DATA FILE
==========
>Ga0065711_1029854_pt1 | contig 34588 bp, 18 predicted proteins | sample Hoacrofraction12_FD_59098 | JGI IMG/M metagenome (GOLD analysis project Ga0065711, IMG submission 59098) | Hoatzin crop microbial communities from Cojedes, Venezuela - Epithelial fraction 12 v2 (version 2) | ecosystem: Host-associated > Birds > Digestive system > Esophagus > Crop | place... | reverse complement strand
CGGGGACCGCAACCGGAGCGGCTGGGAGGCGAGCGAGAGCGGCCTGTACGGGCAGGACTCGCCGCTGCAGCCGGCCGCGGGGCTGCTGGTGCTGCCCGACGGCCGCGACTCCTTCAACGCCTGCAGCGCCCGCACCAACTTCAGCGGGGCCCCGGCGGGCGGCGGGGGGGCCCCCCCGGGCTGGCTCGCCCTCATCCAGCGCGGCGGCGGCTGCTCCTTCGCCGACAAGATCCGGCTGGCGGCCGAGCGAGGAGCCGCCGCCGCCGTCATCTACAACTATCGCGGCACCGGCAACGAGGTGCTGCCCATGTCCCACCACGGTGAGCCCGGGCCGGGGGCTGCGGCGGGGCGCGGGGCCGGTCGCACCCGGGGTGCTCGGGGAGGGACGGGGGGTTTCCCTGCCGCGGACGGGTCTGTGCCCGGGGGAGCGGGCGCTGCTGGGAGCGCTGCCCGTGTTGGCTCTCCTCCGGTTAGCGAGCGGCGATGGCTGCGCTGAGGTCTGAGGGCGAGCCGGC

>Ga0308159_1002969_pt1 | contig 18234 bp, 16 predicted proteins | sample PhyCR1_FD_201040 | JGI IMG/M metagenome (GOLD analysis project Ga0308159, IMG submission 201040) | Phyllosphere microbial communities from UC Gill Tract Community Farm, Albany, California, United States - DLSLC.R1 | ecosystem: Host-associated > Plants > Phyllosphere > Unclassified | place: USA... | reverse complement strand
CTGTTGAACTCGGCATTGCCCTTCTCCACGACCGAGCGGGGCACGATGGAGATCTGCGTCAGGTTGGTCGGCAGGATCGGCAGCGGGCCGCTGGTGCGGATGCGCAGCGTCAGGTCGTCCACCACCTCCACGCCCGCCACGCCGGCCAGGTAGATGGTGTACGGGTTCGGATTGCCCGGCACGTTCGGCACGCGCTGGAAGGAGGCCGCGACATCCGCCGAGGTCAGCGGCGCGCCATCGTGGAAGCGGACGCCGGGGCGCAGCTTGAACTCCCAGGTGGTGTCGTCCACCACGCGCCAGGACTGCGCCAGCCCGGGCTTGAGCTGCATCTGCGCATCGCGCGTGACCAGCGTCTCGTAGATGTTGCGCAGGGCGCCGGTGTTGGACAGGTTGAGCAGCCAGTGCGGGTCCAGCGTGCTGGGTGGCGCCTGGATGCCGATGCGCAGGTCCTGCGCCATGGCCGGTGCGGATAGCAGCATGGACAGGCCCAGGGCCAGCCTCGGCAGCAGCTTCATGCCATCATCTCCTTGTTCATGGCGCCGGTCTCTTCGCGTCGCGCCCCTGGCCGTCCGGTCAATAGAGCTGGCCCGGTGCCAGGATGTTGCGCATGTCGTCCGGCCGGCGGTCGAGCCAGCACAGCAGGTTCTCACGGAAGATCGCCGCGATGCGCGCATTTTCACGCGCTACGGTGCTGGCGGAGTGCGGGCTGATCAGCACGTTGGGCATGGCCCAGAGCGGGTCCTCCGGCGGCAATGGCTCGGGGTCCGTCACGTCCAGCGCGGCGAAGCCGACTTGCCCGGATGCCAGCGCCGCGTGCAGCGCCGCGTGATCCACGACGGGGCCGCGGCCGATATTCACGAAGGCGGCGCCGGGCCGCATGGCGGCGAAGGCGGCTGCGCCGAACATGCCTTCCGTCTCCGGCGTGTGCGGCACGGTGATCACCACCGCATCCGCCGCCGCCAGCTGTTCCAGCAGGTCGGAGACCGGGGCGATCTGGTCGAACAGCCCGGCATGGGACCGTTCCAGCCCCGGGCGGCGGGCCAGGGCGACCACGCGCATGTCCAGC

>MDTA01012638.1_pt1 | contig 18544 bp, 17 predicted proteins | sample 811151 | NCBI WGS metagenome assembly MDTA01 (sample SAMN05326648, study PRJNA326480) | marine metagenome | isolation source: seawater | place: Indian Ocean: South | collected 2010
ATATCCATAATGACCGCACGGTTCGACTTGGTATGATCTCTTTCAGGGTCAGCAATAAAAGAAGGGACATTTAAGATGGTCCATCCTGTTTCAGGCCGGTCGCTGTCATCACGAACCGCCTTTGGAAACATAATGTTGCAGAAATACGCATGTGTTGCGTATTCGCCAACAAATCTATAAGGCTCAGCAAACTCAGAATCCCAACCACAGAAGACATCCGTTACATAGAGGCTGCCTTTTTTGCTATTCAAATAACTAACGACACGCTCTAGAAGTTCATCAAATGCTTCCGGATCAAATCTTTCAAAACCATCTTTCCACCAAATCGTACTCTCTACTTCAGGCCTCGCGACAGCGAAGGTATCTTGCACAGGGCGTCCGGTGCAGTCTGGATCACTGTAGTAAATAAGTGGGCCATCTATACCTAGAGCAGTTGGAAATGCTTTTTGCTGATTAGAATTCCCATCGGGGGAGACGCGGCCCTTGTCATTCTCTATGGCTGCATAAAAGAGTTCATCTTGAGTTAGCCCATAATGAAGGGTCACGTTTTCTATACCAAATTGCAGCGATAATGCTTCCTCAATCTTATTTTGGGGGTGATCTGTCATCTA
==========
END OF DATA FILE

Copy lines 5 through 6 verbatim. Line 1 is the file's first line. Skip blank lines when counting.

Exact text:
>MDTA01012638.1_pt1 | contig 18544 bp, 17 predicted proteins | sample 811151 | NCBI WGS metagenome assembly MDTA01 (sample SAMN05326648, study PRJNA326480) | marine metagenome | isolation source: seawater | place: Indian Ocean: South | collected 2010
ATATCCATAATGACCGCACGGTTCGACTTGGTATGATCTCTTTCAGGGTCAGCAATAAAAGAAGGGACATTTAAGATGGTCCATCCTGTTTCAGGCCGGTCGCTGTCATCACGAACCGCCTTTGGAAACATAATGTTGCAGAAATACGCATGTGTTGCGTATTCGCCAACAAATCTATAAGGCTCAGCAAACTCAGAATCCCAACCACAGAAGACATCCGTTACATAGAGGCTGCCTTTTTTGCTATTCAAATAACTAACGACACGCTCTAGAAGTTCATCAAATGCTTCCGGATCAAATCTTTCAAAACCATCTTTCCACCAAATCGTACTCTCTACTTCAGGCCTCGCGACAGCGAAGGTATCTTGCACAGGGCGTCCGGTGCAGTCTGGATCACTGTAGTAAATAAGTGGGCCATCTATACCTAGAGCAGTTGGAAATGCTTTTTGCTGATTAGAATTCCCATCGGGGGAGACGCGGCCCTTGTCATTCTCTATGGCTGCATAAAAGAGTTCATCTTGAGTTAGCCCATAATGAAGGGTCACGTTTTCTATACCAAATTGCAGCGATAATGCTTCCTCAATCTTATTTTGGGGGTGATCTGTCATCTA